‘Patron Saint of Springsteen Fans’ Connects Grateful Recipients With Concert Tickets

Helping people get to Springsteen shows gives Donna Gray, founder of Bruce Funds, an unmatched sense of "energetic rejuvenation."

Donna Gray of Bruce Funds hugs "Springsteen on Broadway" ticket recipient Aniko
In 2018, Donna Gray of Bruce Funds (facing camera) helped coordinate a front-row ticket to Springsteen on Broadway for Aniko, a fan who is vision- and hearing-impaired. Photo: Zachary Z. Handler

She has been called the patron saint of Springsteen fans. And that’s exactly what Donna Gray—who was bestowed that title by Variety magazine—is.

Gray founded her one-woman operation, Bruce Funds, in 2012, amid Springsteen’s Wrecking Ball tour. The model: Getting concert tickets into the hands of fans who are unable to afford them, plus helping with accessibility and logistical issues that might otherwise hinder a soul-enriching evening of rock ‘n’ roll. “Bruce is on tour; I’m on tour,” Gray says.

Donors can give tickets to specific campaigns or random recipients, and anyone is welcome to nominate a potential recipient. Venmo donations are used to offset additional costs that accompany a night out, from childcare to transportation and parking to food and merchandise.

For Gray, a Connecticut-based editor who previously lived in Parsippany, Bruce Funds has become an enormous “juggling act” as consuming as a full-time job. “I dream about it. I sleepwalk about it. I think about it constantly,” she says. “There’s not a lot of other things that bring me [the same] sense of energetic rejuvenation as helping people get to a show.”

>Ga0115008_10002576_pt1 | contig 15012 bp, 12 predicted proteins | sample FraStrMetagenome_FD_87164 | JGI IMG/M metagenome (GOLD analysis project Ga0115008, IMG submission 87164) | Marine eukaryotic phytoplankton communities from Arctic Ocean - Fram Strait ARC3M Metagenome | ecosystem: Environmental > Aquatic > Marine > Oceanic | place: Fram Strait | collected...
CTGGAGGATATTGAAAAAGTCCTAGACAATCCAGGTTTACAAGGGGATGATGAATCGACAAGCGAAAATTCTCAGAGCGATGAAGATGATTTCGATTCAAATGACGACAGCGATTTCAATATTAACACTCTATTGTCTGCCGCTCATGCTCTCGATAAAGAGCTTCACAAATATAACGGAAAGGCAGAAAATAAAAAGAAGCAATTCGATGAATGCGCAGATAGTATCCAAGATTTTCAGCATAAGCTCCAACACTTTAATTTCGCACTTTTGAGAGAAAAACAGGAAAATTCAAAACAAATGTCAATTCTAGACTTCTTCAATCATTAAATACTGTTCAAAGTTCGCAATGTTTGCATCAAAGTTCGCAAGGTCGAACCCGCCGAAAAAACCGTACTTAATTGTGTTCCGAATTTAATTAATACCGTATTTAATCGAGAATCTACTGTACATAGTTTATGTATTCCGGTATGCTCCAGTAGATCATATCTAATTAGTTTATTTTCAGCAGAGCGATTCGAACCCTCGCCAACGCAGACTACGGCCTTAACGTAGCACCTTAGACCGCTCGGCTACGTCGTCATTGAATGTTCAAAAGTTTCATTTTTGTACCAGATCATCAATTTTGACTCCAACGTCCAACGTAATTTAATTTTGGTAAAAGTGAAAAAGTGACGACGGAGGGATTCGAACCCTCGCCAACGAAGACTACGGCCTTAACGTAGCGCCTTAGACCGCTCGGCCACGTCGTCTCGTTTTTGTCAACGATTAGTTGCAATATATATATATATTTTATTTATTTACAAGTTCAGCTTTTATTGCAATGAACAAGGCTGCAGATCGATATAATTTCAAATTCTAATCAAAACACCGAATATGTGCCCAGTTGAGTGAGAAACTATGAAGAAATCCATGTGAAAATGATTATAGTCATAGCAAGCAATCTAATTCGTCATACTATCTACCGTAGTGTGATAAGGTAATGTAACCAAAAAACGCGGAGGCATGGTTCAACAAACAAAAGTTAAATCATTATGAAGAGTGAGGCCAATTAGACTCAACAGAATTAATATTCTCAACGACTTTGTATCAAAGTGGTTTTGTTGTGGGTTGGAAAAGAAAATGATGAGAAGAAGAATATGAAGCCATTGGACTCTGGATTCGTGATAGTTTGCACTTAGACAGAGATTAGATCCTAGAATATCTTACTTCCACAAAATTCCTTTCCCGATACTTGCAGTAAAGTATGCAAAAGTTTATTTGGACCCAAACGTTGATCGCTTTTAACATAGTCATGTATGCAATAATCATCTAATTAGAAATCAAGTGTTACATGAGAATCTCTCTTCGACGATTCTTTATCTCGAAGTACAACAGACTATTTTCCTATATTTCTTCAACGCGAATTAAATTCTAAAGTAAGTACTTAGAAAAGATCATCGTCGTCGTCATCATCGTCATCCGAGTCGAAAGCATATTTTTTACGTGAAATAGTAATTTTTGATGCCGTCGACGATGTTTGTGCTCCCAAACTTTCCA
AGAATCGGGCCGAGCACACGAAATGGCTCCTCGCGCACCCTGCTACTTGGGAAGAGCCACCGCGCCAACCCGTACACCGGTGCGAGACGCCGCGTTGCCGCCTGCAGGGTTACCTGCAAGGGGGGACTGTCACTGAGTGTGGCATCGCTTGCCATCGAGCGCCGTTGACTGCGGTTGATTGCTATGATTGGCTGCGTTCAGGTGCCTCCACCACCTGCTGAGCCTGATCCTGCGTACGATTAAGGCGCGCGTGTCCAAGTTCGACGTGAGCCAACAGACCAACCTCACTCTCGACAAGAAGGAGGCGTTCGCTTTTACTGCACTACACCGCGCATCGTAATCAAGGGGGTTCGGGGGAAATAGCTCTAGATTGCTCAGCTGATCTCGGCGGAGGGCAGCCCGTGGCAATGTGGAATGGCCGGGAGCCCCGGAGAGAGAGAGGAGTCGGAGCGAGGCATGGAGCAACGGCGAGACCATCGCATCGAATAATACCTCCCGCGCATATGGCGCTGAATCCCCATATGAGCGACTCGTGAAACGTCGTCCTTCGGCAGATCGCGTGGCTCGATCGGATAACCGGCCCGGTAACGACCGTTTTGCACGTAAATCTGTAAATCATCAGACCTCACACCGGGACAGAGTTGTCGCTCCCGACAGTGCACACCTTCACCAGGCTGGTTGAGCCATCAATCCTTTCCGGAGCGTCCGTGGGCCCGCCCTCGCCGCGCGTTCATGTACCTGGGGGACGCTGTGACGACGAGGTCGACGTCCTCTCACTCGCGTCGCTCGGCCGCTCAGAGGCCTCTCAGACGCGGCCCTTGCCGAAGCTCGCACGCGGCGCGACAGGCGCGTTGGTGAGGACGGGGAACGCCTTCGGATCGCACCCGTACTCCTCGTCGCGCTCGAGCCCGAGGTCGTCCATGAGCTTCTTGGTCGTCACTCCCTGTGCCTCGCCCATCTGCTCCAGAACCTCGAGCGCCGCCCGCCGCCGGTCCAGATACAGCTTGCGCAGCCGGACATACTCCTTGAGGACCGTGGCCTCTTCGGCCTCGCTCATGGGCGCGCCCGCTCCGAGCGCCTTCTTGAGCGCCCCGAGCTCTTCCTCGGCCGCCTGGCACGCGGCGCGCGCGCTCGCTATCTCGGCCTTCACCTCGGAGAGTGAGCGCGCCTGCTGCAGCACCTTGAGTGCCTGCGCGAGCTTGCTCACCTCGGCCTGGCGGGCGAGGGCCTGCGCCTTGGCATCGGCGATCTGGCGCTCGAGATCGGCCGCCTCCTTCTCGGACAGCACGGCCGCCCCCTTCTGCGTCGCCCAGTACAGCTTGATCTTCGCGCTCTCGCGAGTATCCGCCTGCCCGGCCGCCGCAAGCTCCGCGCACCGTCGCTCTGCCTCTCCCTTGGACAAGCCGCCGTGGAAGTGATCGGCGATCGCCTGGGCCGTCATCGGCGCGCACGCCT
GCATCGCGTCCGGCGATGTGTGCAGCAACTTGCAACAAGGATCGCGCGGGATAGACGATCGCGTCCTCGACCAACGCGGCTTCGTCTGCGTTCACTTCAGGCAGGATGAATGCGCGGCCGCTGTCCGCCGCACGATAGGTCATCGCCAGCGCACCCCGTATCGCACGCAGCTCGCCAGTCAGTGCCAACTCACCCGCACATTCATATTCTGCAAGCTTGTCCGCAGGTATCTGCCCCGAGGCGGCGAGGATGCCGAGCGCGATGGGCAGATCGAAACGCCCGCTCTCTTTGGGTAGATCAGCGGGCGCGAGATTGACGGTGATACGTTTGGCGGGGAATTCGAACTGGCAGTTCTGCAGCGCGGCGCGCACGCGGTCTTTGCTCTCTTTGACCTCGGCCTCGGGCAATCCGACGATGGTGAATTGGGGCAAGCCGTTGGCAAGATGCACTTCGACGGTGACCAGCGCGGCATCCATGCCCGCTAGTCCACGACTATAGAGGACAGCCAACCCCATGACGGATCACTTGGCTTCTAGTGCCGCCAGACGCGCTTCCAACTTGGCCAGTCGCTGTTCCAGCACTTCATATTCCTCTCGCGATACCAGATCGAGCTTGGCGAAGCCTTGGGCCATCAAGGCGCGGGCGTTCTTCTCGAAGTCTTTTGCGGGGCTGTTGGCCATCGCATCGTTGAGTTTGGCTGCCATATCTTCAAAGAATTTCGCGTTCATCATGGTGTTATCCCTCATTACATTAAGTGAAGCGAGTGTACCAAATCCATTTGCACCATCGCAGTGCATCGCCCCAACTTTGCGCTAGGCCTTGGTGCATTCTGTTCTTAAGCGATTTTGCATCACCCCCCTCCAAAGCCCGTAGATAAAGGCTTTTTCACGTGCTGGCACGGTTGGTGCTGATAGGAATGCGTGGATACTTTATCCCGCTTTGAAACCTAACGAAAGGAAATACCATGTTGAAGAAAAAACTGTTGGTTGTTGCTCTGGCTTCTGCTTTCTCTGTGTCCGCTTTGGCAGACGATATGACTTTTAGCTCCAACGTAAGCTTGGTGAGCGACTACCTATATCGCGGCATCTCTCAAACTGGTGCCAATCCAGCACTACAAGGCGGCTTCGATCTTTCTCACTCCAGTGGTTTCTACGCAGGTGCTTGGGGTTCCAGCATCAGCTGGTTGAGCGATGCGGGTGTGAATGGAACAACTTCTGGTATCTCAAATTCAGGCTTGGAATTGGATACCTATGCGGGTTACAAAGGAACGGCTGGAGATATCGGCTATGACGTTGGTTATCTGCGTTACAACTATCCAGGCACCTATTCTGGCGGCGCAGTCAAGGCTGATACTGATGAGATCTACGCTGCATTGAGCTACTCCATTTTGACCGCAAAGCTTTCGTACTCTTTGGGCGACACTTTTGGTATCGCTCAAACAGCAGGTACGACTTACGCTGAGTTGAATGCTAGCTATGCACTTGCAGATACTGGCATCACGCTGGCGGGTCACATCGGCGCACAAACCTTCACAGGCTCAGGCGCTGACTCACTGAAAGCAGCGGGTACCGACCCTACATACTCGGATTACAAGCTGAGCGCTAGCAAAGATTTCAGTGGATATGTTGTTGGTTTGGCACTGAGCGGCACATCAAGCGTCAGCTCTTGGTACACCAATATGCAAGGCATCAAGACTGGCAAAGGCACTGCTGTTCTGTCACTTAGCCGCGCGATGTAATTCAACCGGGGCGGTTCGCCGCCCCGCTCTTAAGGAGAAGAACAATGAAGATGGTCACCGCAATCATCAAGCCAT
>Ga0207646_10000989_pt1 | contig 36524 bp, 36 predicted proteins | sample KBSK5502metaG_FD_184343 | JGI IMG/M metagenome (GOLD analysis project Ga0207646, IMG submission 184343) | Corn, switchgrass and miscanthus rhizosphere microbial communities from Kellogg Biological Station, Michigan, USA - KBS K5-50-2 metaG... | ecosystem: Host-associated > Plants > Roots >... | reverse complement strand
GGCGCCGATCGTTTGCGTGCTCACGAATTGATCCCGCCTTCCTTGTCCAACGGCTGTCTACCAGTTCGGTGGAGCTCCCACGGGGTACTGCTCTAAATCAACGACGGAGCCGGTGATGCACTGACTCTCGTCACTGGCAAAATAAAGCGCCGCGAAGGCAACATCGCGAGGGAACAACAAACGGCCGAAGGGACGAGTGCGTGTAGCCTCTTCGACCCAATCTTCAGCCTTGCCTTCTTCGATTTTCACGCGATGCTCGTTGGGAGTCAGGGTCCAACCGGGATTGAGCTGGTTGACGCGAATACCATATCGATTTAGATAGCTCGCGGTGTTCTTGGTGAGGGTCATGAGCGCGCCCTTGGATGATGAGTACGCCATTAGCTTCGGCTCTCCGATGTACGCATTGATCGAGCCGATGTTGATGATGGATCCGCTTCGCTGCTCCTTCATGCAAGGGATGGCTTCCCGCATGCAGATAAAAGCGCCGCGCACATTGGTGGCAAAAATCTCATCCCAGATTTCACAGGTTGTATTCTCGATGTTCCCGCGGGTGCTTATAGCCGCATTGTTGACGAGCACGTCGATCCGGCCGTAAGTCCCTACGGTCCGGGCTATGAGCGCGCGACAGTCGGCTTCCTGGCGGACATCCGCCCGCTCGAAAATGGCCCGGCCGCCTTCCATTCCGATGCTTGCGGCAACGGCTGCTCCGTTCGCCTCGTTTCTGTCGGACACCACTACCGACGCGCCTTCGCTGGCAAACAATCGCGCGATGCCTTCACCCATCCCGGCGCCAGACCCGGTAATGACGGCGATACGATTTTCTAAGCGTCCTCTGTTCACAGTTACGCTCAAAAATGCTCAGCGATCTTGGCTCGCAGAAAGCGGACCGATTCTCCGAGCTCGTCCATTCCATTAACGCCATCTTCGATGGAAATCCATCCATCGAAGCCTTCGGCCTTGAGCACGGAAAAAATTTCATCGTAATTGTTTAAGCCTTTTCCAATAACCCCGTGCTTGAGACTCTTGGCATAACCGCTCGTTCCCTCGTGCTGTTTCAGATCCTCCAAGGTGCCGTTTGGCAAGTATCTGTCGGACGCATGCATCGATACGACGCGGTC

Gray’s involvement doesn’t end once logistics for a given show have been squared away; she checks in with recipients to ensure they arrived. “So if the show is on in Australia, I’m awake,” she says. “I think of them all like my little chickadees: Are they all in the venue okay? Are the tickets okay?

To date, Gray has facilitated more than 1,200 ticket donations worldwide—from New Jersey to New Zealand; from teenagers to fans in their mid-80s.

Ahead of Springsteen’s homecoming show in Newark this past April, Gray ran a campaign to get a North Jersey high school student and avid drummer, Terrance, to his first Bruce concert. The donated ticket was located behind the stage, technically an obstructed view—but for Terrance, the perfect angle to observe his hero, E Street Band drummer Max Weinberg, in action. The donor “made that young man’s dream come true,” Gray says, wiping tears from her eyes. (One of her mantras: “The tickets always end up in the hands they’re meant to.”)

Bruce Springsteen performing

Springsteen has three Jersey shows remaining on his 2023 tour, for which Gray expects to place “a flood” of tickets. Photo: Courtesy of Shore Fire Media/Danny Clinch

At the time of this interview in late July, Gray was expecting to help “a ton of people” for Springsteen’s upcoming trio of MetLife concerts (August 30; September 1 and 3). One ticket recipient from Ocean Township, slated to attend a show for her 60th birthday, doesn’t drive; Gray reached out to a contact at NJ Transit to confirm local trains will be running. “I’m all about creating an experience from start to finish that [recipients] don’t have to worry about,” she says.

Gray has always had to screen for potential scammers and scalpers, a challenge compounded each year. But, she says, she still takes to heart the words Springsteen spoke decades ago: “Nobody wins unless everybody wins.”

For more info, visit brucefunds.org.

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